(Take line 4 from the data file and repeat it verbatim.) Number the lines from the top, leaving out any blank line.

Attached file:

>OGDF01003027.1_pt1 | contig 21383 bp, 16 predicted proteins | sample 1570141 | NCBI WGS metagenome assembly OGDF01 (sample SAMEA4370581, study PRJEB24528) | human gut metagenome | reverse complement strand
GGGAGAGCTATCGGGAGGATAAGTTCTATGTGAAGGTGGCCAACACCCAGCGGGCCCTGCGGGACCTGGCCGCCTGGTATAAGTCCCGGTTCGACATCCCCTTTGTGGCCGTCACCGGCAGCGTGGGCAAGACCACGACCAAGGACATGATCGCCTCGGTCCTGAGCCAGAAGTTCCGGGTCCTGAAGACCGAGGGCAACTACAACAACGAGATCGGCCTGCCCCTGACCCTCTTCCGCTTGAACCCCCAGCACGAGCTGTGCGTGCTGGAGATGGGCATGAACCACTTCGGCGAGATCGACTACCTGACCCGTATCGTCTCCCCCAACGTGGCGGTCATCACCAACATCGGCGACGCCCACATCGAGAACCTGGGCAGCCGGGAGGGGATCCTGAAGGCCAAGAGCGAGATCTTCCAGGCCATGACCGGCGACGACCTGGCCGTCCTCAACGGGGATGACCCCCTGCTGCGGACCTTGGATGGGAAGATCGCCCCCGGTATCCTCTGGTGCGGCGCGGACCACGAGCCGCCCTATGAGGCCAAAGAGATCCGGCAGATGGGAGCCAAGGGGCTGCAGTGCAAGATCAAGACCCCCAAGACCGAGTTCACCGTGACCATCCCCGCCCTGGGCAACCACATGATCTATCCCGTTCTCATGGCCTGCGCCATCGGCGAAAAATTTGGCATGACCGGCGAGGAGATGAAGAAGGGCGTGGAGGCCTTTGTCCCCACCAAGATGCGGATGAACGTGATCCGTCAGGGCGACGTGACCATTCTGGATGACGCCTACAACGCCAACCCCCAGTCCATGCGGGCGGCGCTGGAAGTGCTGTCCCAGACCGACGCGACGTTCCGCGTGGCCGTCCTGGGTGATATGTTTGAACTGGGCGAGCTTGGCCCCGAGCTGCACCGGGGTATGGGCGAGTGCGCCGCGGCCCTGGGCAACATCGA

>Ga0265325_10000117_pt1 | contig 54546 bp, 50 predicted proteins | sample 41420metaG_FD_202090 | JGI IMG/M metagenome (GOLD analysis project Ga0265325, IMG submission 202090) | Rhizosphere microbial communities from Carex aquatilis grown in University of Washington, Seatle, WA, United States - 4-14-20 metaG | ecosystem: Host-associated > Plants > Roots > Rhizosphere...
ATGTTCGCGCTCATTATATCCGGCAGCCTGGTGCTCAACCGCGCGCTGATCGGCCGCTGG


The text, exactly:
ATGTTCGCGCTCATTATATCCGGCAGCCTGGTGCTCAACCGCGCGCTGATCGGCCGCTGG